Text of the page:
To drive appropriate risk, directors need a good understanding of the business and its risk appetite, and to ensure the right processes and culture are in place to support innovation and creativity.

    Staying close to your customer

    New technologies and better processes are improving the customer experience, but there are questions directors need to ask, writes Amanda Hicks.

    We are deep into the age of the customer. The power dynamic between customers and brands has been rapidly shifting. Enabled by technology, customers are much more informed and empowered. Companies have to put the customer at the core of every decision, product, and service; to be a step ahead of their changing needs and expectations — or risk irrelevance.

    Fortunately, we are also deep into the age of data and this is the key to understanding your customer. We are now able to know each customer as a “segment of one”, not just as a generic demographic. Customers connect with your business across countless touchpoints — in-store, online, in call centres, chatbots, social media and events. At every stage, through digital and non-digital channels, you can capture near real-time feedback on what they buy, their behaviour, preferences and how they found the interaction.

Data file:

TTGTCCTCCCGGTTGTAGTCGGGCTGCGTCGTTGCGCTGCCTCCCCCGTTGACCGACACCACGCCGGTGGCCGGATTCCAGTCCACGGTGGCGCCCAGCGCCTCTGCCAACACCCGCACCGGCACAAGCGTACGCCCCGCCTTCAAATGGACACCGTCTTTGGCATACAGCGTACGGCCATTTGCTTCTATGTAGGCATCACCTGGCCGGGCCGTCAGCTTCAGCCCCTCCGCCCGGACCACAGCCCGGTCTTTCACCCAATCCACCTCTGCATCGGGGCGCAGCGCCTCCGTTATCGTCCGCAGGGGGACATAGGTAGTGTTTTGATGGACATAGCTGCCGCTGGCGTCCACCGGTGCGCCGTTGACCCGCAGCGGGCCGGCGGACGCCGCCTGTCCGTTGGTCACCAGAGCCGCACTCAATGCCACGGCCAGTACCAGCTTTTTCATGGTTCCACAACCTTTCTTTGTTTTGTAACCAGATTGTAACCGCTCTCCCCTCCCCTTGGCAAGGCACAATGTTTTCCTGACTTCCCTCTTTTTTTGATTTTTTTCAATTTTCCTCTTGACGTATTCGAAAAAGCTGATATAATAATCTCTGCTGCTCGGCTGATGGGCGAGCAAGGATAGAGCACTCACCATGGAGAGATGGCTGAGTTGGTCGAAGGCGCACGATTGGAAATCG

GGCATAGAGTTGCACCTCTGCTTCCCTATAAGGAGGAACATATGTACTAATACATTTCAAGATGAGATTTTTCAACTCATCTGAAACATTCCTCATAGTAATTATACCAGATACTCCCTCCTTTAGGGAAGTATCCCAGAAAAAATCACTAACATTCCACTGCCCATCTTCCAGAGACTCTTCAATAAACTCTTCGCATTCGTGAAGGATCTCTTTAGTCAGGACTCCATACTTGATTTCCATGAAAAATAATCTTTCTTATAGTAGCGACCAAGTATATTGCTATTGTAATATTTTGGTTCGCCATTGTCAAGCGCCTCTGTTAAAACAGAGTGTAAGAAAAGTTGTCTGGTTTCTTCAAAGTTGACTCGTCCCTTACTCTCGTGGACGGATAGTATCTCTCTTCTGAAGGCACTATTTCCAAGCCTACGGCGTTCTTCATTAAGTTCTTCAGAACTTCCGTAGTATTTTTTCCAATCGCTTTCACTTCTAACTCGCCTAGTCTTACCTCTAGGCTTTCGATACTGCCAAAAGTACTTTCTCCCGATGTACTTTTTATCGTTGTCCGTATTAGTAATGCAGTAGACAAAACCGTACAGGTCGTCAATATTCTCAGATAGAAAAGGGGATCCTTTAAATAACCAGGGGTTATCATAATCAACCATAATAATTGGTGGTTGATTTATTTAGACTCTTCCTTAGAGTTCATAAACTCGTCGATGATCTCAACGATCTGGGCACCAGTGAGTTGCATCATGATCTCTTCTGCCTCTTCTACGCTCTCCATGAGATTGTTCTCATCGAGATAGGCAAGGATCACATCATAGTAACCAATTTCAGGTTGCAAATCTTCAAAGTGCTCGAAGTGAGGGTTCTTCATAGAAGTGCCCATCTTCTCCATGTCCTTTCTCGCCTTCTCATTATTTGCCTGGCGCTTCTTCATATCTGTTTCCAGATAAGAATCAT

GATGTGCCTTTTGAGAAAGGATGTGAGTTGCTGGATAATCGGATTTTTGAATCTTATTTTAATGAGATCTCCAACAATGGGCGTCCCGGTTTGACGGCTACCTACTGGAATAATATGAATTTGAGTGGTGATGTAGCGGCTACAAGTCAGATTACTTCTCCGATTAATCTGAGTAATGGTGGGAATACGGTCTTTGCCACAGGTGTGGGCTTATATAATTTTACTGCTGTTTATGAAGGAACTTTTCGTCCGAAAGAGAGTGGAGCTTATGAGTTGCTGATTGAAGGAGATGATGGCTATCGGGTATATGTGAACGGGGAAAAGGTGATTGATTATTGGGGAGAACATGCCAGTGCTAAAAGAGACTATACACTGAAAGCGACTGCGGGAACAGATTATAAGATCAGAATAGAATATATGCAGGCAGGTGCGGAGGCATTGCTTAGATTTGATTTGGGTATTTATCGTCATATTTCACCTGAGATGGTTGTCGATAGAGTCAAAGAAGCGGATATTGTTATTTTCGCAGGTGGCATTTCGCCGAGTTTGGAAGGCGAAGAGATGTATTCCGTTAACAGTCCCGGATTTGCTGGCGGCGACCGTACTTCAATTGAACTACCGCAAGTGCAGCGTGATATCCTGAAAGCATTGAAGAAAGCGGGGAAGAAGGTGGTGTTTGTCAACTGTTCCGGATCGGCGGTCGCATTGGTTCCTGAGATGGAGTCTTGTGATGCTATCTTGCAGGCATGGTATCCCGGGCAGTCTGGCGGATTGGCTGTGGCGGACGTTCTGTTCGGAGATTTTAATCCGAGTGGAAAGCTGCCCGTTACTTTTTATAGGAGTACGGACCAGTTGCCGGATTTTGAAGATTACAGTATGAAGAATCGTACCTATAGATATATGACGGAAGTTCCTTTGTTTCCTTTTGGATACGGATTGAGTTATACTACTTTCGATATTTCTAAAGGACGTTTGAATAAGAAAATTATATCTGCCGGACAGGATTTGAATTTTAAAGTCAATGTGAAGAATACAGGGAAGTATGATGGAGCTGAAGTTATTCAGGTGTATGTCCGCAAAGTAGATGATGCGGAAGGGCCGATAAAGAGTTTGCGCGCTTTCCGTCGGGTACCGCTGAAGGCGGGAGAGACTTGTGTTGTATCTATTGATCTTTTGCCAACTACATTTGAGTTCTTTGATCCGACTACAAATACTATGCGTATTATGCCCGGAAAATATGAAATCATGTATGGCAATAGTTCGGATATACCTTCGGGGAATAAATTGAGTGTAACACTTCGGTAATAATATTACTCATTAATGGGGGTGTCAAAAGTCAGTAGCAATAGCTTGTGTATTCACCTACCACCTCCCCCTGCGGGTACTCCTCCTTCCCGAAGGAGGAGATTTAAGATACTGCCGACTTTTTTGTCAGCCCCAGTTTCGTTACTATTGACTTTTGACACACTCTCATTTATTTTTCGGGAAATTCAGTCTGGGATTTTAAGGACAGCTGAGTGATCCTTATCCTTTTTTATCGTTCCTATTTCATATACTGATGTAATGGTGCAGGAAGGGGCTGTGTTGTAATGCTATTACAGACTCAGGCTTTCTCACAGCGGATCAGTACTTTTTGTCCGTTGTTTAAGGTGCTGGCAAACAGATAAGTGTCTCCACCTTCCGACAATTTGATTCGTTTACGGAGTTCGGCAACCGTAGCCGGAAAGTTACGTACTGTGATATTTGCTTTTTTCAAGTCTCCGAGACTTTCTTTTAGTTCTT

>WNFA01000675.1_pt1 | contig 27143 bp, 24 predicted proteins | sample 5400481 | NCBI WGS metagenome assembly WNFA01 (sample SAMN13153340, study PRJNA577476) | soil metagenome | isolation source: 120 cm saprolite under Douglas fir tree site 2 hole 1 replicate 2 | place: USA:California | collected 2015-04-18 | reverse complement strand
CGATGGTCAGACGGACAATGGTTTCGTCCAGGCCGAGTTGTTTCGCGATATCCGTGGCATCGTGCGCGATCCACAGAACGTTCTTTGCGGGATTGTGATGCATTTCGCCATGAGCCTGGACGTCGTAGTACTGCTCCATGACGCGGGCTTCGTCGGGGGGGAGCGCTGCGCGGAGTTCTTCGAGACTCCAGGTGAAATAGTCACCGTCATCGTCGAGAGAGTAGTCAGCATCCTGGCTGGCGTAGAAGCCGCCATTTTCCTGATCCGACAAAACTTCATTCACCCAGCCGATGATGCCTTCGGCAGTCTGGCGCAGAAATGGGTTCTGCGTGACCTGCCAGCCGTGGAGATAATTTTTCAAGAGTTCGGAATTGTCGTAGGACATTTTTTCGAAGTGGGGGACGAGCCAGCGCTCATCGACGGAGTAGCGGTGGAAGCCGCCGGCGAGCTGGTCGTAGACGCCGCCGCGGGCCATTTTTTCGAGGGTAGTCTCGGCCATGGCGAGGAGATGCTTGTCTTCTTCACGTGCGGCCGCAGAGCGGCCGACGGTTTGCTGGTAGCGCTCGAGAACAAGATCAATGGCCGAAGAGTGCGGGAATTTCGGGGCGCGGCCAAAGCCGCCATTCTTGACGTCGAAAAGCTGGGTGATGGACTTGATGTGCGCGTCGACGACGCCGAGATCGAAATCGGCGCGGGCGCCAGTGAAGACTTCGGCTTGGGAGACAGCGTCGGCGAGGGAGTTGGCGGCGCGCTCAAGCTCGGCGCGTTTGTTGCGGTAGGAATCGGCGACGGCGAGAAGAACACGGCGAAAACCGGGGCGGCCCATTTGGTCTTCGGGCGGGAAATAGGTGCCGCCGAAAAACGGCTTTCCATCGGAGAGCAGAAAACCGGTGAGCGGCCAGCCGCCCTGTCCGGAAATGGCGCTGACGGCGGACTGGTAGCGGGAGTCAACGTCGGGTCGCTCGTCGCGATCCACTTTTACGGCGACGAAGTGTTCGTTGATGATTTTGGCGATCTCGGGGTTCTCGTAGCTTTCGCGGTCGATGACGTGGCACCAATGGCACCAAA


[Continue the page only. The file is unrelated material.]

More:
Soon, the amount of data via new technologies — biometric data, the Internet of Things, AI learning algorithms — will tell us how people feel, react and learn.

    As directors, you should be expecting an overview of your critical customer metrics from management. It’s your opportunity to understand your customers through that data and help your future strategy decisions.

    There are two key issues for directors when looking at customer metrics: ensuring balance and real insight. No single metric is the “customer truth”. A variety of metrics delivers better understanding of the issues.

    Ensure you pay attention to both positive and negative voices — find out where you need to improve, don’t just celebrate your successes.

    Are you only seeing metrics from your existing customers? Or are you taking a more holistic market view — are you looking at lost customers, competitor customers or potential customers? Be sure to balance between short-term results and longer-term trends. The latter often reveal important dynamics about changing markets or customer expectations.

    Importantly, drive for insight, not just measures. Dive behind the numbers. Ask not just “what”, but “why”? Which metrics are most important right now, and why? What is the business and competitive context and what impact does this have? Most importantly: Can you get to the direct voice of the customer?

    In summary, you can use the data to connect with your customers and understand future trends. Innovate with the insights and build growth and trust in your brand and company.

    Amanda Hicks is KPMG Australia partner, customer, brand and marketing advisory. She spoke on the “How to stay close to your customer” panel at the AGS.